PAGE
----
Before ANTI when you listened to a Rihanna album you'd look for four singles and then wait for the music videos. Rihanna was an incredible popstar but her album track record was not good and that was okay. She'd had ten number one singles in the US and given that she'd only been around for just over a decade, that's a phenominal feat. When you think of the greatest popstars of all time though, each of them have an iconic album. Michael Jackson has Thriller, Madonna has Like A Prayer, Beyoncé now has Lemonade and even Lady Gaga has one in The Fame Monster.
When ANTI was released on 28th January 2016, it seemed she'd delivered her most cohesive album yet but it wasn't iconic. Work was good but it wasn't anywhere as immediate as her other lead singles and even the album's best moments sounded fractured, unfinished. Pitchfork wrote that anybody expecting ANTI to be Rihanna's opus is, "likely to be underwhelmed." They were right.
Two years later, they were wrong. We were all wrong. Work, a slinky, subtle dancehall track hit number one in the US almost a month after its release, Needed Me became her longest-running chart hit and Love On The Brain became the album's third top 10. Not bad for an album with no hits.
Looking back at the album now, it's clear to see ANTI was ahead of its time. She tapped SZA for the lead-track before CTRL was even in sight, covered a Tame Impala song before Kevin Parker was writing hits with Lady Gaga and made a dancehall track her lead-single before it became obligatory for every popstar to try it out at least once on their album. Most importantly, ANTI ushered in a period of honest imperfection.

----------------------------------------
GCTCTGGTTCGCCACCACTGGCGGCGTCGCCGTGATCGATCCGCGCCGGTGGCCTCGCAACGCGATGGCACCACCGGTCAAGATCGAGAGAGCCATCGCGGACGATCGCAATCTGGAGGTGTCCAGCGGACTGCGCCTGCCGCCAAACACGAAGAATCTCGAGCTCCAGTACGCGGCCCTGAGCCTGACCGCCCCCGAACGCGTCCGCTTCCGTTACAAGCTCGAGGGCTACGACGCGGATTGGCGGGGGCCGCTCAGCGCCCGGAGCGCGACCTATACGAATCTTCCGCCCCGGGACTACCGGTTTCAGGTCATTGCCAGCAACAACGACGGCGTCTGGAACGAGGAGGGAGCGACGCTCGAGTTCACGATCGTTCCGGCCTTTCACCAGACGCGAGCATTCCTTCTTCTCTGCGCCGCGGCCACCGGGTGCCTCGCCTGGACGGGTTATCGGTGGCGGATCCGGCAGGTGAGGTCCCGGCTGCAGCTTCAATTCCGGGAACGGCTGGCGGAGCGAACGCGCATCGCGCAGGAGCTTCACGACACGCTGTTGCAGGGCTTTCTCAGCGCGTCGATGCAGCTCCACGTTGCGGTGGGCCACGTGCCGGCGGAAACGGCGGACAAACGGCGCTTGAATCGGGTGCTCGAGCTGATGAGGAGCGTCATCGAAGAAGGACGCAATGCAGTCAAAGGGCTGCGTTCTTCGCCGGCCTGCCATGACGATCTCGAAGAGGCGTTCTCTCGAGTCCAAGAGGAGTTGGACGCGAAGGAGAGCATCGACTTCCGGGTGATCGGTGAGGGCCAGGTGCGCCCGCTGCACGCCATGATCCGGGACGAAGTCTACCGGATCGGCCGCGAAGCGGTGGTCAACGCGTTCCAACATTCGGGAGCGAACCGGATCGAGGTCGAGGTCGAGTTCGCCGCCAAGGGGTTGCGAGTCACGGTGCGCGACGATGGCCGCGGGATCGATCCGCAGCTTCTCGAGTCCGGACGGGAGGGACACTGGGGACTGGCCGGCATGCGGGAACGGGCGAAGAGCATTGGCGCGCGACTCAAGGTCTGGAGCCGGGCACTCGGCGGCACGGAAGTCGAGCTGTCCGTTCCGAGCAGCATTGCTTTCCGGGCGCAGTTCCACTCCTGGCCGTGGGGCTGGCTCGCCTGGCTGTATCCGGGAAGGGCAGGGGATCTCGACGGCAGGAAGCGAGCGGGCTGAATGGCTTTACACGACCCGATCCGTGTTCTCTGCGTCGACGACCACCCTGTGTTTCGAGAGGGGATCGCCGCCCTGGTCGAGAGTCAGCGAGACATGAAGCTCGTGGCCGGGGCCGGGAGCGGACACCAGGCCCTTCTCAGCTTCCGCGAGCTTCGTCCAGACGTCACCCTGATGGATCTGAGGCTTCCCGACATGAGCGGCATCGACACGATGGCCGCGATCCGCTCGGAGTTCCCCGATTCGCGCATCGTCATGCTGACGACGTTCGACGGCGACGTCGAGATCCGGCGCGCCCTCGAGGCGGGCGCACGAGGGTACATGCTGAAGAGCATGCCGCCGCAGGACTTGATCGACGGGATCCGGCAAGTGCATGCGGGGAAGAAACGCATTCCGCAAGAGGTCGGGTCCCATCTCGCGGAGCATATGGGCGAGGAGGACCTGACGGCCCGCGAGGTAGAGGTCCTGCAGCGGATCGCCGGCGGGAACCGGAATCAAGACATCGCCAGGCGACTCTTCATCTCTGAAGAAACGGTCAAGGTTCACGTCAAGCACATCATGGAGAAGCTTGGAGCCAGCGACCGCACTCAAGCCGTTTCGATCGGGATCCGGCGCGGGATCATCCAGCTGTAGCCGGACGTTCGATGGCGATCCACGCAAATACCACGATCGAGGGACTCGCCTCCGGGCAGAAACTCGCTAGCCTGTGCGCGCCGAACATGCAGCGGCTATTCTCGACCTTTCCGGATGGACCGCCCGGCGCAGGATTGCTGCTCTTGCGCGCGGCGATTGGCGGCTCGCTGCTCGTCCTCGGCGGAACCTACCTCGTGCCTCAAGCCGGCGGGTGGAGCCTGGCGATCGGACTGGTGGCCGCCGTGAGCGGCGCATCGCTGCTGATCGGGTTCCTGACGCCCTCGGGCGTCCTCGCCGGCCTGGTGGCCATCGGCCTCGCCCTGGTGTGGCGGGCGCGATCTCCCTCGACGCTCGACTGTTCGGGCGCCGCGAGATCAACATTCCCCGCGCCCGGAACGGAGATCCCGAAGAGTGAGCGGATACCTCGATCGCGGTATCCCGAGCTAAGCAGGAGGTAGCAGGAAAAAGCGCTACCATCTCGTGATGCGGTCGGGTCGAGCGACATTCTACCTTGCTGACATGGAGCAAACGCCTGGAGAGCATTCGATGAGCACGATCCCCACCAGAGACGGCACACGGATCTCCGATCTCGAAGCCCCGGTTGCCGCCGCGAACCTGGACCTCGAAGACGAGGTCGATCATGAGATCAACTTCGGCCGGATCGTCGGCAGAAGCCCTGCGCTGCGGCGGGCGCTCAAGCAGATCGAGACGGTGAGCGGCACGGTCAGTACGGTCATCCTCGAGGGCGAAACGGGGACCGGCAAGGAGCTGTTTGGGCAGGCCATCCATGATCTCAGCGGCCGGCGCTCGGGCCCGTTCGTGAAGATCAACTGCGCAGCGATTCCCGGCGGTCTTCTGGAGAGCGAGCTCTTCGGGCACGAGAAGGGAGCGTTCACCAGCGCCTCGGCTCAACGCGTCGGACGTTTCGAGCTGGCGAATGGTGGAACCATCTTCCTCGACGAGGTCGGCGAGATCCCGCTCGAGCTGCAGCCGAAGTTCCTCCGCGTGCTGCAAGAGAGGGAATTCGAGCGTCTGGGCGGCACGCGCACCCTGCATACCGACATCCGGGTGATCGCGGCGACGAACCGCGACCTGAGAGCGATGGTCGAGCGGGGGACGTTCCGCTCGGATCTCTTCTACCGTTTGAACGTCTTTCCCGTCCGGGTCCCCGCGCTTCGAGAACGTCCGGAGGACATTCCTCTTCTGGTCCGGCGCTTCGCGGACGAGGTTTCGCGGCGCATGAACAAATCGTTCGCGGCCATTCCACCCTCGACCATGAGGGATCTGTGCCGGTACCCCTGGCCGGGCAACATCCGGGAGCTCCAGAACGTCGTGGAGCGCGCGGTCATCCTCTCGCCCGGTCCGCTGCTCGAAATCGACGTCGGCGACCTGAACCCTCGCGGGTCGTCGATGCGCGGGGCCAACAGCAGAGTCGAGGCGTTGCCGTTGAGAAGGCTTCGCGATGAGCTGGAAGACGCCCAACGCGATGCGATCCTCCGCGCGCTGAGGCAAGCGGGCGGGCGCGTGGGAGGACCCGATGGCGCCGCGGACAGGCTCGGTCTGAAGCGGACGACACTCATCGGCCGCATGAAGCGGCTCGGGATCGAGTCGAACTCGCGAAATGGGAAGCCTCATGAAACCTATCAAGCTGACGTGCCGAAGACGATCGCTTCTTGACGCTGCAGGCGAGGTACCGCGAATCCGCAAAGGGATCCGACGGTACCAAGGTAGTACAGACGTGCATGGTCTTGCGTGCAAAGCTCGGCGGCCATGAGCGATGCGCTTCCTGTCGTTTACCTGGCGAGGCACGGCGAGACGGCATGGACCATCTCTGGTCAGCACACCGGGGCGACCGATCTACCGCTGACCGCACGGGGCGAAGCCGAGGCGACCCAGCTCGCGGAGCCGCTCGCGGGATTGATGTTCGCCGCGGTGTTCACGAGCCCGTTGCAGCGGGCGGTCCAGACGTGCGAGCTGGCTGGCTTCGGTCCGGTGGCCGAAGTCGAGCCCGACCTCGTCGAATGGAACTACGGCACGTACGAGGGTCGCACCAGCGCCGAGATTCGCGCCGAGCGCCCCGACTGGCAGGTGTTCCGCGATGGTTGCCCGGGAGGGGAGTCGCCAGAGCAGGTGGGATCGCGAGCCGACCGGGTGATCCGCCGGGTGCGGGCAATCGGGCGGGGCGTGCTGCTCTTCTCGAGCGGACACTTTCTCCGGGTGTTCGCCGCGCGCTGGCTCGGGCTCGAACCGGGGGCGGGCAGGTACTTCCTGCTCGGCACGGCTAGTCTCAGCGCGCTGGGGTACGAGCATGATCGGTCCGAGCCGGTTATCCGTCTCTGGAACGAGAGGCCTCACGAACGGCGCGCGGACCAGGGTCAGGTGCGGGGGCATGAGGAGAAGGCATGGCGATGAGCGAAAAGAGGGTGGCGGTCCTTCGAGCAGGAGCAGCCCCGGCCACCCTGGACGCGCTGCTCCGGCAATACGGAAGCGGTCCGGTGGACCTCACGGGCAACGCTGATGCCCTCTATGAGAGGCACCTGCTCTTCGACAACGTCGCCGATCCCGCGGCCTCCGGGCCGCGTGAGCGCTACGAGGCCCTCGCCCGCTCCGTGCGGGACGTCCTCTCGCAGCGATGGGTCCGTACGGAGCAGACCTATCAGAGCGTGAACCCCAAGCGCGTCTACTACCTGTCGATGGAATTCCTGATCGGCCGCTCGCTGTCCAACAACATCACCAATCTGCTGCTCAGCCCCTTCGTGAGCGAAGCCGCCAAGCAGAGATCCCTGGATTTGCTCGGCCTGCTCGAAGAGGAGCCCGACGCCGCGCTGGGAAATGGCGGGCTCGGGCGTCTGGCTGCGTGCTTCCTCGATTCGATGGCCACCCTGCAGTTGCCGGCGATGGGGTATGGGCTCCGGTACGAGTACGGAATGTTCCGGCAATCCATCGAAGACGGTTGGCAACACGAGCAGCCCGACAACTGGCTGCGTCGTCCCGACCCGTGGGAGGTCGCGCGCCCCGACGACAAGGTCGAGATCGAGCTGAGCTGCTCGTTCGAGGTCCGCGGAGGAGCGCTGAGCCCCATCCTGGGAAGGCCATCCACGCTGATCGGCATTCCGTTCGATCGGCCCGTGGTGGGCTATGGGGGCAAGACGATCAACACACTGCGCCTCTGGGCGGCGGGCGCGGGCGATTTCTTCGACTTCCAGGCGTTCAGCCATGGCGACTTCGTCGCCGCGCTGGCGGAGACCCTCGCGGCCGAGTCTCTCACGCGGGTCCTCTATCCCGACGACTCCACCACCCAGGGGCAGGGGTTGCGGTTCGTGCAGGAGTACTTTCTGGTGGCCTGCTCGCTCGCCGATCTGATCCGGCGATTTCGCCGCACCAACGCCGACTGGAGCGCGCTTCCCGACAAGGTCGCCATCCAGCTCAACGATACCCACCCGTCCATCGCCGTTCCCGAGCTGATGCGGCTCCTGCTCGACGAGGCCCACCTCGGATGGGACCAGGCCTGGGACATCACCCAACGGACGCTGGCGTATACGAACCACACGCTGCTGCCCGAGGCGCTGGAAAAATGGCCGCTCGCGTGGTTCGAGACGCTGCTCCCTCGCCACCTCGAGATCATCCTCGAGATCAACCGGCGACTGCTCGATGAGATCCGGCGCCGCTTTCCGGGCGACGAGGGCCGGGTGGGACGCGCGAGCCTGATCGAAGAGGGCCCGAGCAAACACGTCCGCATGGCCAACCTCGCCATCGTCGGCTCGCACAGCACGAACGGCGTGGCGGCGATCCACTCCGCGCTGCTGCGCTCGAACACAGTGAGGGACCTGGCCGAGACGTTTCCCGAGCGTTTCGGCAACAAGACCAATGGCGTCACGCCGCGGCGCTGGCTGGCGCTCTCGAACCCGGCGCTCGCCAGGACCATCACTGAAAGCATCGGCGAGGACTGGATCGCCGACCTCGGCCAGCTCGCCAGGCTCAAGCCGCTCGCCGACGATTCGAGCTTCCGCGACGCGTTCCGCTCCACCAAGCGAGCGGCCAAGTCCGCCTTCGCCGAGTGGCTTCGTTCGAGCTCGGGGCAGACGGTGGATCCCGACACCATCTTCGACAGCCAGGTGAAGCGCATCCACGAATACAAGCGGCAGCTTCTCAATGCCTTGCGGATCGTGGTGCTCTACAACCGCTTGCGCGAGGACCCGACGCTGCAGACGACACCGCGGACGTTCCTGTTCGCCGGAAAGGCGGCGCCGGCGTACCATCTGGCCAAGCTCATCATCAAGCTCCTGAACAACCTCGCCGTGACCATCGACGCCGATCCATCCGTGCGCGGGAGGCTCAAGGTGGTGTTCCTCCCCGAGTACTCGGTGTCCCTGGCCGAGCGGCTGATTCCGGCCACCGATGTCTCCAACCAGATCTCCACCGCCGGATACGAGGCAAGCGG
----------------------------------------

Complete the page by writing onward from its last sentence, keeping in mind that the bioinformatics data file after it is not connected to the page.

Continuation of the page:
Last year's most celebrated albums had elements on imperfection. SZA's CTRL was as raw as they come, Lorde's Melodrama was confessional without considering reputation and even Kendrick Lamar's DAMN. (which featured Rihanna) was distorted and crumbling in parts. It's hard to say that these were directly influenced by ANTI but it did assist in ushering in a new period where the gloss is being wiped off pop music. There's no room for the perfect popstar anymore. Even Taylor Swift has had to ditch her good girl reputation in search of something darker. Still, RiRi's badgal attitude to hard to adopt effortlessly.
Listening to ANTI two years later, it sounds better than it did in 2016. It's aged better than nearly all records released in 2016 (anyone still listening to VIEWS?) and that's because at the core of it there are these emotions that will never go out of fashion. There's nothing of the time about the doo-wop beat of Love On The Brain or the howling guitars of Kiss It Better. It sounds timeless because it's distinctly Rihanna's emotional manifesto.
We love the no-fucks-given, Consideration Rihanna but the album's centrepiece is its two unfiltered outpourings of love. Love On The Brain holds nothing back in delivering that dizzying feeling of love. This is no I Will Always Love You, although it's a ballad big enough to match it. This is a song made in the moment when love whizzes around the head, numbing any reasoning. It never explicitly acknowledges it but it knows nothing if forever. It's followed by Higher which captures the desperation and imperfection of ANTI better than any other song. There's this image of Rihanna screaming into the phone, clutching a bottle of whiskey in the early hours of the morning. That same feeling might not be there when she wakes but she captures the intensity of that moment poignantly.
Even if ANTI's in-the-moment sentiments don't last forever, the record will. She captured something so fleeting with zero reservations about whether what she was saying was correct. She found her perfect album in her most imperfect album. The one that best captured what we thought we knew about Rihanna's raw public persona.